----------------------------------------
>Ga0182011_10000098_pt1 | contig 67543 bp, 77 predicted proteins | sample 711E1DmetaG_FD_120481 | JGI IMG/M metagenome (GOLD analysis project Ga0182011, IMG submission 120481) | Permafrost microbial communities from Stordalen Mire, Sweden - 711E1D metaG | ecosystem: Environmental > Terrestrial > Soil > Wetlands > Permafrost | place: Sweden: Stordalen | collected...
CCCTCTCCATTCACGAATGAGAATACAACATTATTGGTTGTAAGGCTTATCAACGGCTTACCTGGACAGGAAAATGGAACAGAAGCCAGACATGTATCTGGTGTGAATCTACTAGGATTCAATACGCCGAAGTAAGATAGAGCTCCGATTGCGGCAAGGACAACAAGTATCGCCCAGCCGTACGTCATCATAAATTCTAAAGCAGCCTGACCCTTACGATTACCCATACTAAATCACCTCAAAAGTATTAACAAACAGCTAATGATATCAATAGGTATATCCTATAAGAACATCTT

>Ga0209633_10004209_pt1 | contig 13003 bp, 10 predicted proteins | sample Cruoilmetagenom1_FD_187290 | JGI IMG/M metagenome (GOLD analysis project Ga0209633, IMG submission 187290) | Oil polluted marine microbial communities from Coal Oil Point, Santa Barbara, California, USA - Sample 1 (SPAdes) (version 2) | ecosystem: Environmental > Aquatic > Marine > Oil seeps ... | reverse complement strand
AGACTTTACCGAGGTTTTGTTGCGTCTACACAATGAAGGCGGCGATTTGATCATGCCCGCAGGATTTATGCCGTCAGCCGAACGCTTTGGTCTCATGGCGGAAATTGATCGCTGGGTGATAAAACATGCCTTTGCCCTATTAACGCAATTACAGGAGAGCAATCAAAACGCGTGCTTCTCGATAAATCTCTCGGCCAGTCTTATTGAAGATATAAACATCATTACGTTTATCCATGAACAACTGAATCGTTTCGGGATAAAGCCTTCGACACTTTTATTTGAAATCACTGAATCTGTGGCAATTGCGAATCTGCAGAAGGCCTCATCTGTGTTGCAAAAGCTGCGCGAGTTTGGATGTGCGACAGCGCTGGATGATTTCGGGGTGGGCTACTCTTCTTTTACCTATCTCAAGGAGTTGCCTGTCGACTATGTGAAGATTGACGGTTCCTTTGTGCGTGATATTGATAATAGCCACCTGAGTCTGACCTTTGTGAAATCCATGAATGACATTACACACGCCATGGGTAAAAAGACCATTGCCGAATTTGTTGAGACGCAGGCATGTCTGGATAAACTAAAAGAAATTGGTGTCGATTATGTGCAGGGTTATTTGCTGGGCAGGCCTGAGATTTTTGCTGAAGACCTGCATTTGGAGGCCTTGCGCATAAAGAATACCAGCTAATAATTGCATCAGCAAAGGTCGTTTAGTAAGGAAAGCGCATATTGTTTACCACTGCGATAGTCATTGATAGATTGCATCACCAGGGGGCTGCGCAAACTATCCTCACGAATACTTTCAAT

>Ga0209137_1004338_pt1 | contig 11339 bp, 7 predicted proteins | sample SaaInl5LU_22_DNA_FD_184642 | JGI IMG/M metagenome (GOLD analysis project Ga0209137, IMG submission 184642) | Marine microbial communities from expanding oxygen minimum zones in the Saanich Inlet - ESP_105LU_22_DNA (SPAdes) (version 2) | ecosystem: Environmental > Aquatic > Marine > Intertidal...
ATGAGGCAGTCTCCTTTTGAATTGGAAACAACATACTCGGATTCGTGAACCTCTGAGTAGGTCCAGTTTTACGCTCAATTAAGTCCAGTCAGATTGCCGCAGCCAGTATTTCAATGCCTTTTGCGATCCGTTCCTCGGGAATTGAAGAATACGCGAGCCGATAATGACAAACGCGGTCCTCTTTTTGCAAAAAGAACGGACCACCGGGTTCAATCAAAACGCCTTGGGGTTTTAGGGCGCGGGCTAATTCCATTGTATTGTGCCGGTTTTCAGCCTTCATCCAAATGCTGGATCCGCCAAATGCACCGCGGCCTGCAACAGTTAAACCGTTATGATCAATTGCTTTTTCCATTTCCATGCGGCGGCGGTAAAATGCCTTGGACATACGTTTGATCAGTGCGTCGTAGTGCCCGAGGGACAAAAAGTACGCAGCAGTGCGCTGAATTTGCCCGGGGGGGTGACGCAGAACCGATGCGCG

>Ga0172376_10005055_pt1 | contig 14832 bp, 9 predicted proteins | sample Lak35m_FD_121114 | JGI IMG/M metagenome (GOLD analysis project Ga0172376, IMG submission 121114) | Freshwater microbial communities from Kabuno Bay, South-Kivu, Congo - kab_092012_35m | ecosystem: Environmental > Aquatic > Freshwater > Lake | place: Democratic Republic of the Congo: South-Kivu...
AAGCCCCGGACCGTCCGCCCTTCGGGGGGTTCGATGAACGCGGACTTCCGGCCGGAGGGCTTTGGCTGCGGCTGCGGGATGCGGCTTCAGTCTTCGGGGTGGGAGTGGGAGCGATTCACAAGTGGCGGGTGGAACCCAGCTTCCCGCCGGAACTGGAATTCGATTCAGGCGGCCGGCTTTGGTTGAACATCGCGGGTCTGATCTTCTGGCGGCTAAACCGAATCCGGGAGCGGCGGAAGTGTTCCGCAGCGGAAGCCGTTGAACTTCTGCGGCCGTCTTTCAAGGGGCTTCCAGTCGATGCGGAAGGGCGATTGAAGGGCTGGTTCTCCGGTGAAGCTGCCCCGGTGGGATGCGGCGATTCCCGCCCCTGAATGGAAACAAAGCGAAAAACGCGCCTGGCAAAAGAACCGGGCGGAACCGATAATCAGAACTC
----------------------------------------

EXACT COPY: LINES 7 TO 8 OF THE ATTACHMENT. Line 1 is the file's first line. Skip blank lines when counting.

>Ga0172376_10005055_pt1 | contig 14832 bp, 9 predicted proteins | sample Lak35m_FD_121114 | JGI IMG/M metagenome (GOLD analysis project Ga0172376, IMG submission 121114) | Freshwater microbial communities from Kabuno Bay, South-Kivu, Congo - kab_092012_35m | ecosystem: Environmental > Aquatic > Freshwater > Lake | place: Democratic Republic of the Congo: South-Kivu...
AAGCCCCGGACCGTCCGCCCTTCGGGGGGTTCGATGAACGCGGACTTCCGGCCGGAGGGCTTTGGCTGCGGCTGCGGGATGCGGCTTCAGTCTTCGGGGTGGGAGTGGGAGCGATTCACAAGTGGCGGGTGGAACCCAGCTTCCCGCCGGAACTGGAATTCGATTCAGGCGGCCGGCTTTGGTTGAACATCGCGGGTCTGATCTTCTGGCGGCTAAACCGAATCCGGGAGCGGCGGAAGTGTTCCGCAGCGGAAGCCGTTGAACTTCTGCGGCCGTCTTTCAAGGGGCTTCCAGTCGATGCGGAAGGGCGATTGAAGGGCTGGTTCTCCGGTGAAGCTGCCCCGGTGGGATGCGGCGATTCCCGCCCCTGAATGGAAACAAAGCGAAAAACGCGCCTGGCAAAAGAACCGGGCGGAACCGATAATCAGAACTC